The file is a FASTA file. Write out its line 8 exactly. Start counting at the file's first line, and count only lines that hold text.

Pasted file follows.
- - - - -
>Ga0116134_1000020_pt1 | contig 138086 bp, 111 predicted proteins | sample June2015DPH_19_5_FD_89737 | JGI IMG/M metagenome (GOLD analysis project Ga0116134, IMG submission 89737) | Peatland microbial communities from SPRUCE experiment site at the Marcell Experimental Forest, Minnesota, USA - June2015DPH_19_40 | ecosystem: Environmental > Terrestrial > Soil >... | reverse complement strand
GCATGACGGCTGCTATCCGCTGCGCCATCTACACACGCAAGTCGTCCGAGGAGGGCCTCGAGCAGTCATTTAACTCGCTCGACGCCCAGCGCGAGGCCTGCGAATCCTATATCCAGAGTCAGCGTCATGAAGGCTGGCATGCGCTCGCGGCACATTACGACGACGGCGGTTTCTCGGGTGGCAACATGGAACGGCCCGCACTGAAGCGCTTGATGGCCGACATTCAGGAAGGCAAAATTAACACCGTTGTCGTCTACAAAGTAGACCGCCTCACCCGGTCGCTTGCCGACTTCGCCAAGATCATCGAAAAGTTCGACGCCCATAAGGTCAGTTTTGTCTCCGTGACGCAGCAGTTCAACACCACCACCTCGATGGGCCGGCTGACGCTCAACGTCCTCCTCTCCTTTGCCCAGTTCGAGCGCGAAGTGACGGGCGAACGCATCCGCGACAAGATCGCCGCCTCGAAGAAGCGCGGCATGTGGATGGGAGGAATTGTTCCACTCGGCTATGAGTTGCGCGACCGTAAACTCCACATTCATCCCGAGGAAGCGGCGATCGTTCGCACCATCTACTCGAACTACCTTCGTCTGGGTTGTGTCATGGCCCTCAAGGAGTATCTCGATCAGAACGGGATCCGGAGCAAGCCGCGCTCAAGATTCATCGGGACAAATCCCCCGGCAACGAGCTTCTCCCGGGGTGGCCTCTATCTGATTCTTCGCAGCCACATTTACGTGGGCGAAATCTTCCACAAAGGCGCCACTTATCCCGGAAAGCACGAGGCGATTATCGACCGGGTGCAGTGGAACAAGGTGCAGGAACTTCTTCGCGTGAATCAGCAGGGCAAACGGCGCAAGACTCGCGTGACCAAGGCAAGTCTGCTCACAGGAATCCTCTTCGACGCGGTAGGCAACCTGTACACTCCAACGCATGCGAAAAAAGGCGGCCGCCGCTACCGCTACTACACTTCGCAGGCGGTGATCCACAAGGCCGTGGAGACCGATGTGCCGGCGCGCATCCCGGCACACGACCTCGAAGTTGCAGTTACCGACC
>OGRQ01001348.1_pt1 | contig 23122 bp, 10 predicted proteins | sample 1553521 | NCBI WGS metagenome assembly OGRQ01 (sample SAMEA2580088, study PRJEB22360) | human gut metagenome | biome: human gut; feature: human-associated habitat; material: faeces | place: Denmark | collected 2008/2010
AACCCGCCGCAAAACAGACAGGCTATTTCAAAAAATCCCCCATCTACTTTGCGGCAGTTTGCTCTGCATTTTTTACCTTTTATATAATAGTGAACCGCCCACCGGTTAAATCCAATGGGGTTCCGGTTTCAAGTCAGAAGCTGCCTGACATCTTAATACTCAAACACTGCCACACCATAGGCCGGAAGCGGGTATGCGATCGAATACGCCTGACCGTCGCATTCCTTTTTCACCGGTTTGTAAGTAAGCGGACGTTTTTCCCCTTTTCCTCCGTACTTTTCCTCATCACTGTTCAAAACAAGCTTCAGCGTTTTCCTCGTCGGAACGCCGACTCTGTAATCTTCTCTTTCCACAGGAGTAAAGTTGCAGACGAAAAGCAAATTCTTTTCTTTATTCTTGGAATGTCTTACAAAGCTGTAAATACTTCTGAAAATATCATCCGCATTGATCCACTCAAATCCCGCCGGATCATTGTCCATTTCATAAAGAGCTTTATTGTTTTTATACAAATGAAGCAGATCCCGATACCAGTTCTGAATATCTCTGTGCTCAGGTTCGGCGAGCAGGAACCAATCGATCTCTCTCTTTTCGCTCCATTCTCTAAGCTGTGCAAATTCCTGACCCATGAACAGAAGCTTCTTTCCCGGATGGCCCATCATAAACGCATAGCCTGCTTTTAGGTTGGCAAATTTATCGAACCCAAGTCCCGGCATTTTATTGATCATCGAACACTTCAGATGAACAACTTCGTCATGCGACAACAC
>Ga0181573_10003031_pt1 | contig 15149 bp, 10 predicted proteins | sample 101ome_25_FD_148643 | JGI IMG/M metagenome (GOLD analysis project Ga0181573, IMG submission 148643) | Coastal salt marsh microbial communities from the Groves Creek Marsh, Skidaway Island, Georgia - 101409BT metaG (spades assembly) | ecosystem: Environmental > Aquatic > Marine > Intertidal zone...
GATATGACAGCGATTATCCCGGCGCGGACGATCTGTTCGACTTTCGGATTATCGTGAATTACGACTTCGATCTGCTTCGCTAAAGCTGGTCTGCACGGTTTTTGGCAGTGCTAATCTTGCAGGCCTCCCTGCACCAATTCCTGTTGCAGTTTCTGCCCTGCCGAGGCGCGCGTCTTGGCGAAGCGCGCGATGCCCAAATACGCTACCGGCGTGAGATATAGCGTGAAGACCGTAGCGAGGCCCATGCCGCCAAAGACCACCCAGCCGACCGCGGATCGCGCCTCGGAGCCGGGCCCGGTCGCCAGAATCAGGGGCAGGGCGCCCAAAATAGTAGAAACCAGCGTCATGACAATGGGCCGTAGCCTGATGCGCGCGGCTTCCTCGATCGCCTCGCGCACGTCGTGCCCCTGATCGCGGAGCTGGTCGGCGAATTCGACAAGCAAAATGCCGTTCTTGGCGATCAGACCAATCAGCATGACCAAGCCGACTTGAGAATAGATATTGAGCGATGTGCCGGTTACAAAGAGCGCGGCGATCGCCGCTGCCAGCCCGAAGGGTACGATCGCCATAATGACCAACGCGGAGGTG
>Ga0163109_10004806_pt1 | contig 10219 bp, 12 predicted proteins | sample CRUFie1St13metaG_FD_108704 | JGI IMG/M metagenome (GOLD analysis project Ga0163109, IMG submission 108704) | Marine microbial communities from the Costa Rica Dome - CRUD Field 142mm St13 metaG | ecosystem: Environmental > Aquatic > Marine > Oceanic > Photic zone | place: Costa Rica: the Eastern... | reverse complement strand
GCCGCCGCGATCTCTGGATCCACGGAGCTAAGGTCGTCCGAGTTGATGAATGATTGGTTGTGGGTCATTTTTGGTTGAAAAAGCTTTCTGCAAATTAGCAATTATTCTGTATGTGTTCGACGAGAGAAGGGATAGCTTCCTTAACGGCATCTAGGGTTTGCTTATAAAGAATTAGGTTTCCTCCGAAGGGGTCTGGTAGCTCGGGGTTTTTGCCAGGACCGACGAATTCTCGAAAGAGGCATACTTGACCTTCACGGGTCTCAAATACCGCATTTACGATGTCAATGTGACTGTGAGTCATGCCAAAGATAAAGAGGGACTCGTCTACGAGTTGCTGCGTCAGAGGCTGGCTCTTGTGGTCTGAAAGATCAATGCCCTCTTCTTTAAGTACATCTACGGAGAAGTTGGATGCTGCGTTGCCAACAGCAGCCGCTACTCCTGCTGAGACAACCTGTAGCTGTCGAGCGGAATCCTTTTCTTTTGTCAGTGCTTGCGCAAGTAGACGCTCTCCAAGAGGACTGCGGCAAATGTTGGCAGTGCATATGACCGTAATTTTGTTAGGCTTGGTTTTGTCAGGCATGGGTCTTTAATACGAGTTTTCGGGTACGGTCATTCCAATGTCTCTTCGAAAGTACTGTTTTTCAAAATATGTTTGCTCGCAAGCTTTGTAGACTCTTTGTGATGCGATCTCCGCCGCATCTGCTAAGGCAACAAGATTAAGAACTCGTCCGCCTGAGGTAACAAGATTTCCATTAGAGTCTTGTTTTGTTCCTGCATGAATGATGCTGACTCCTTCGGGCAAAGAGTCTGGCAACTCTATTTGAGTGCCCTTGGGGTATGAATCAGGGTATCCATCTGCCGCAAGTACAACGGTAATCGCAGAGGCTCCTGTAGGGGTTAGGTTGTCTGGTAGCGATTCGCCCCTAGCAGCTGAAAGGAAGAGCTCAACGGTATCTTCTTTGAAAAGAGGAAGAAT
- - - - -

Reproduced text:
GCCGCCGCGATCTCTGGATCCACGGAGCTAAGGTCGTCCGAGTTGATGAATGATTGGTTGTGGGTCATTTTTGGTTGAAAAAGCTTTCTGCAAATTAGCAATTATTCTGTATGTGTTCGACGAGAGAAGGGATAGCTTCCTTAACGGCATCTAGGGTTTGCTTATAAAGAATTAGGTTTCCTCCGAAGGGGTCTGGTAGCTCGGGGTTTTTGCCAGGACCGACGAATTCTCGAAAGAGGCATACTTGACCTTCACGGGTCTCAAATACCGCATTTACGATGTCAATGTGACTGTGAGTCATGCCAAAGATAAAGAGGGACTCGTCTACGAGTTGCTGCGTCAGAGGCTGGCTCTTGTGGTCTGAAAGATCAATGCCCTCTTCTTTAAGTACATCTACGGAGAAGTTGGATGCTGCGTTGCCAACAGCAGCCGCTACTCCTGCTGAGACAACCTGTAGCTGTCGAGCGGAATCCTTTTCTTTTGTCAGTGCTTGCGCAAGTAGACGCTCTCCAAGAGGACTGCGGCAAATGTTGGCAGTGCATATGACCGTAATTTTGTTAGGCTTGGTTTTGTCAGGCATGGGTCTTTAATACGAGTTTTCGGGTACGGTCATTCCAATGTCTCTTCGAAAGTACTGTTTTTCAAAATATGTTTGCTCGCAAGCTTTGTAGACTCTTTGTGATGCGATCTCCGCCGCATCTGCTAAGGCAACAAGATTAAGAACTCGTCCGCCTGAGGTAACAAGATTTCCATTAGAGTCTTGTTTTGTTCCTGCATGAATGATGCTGACTCCTTCGGGCAAAGAGTCTGGCAACTCTATTTGAGTGCCCTTGGGGTATGAATCAGGGTATCCATCTGCCGCAAGTACAACGGTAATCGCAGAGGCTCCTGTAGGGGTTAGGTTGTCTGGTAGCGATTCGCCCCTAGCAGCTGAAAGGAAGAGCTCAACGGTATCTTCTTTGAAAAGAGGAAGAAT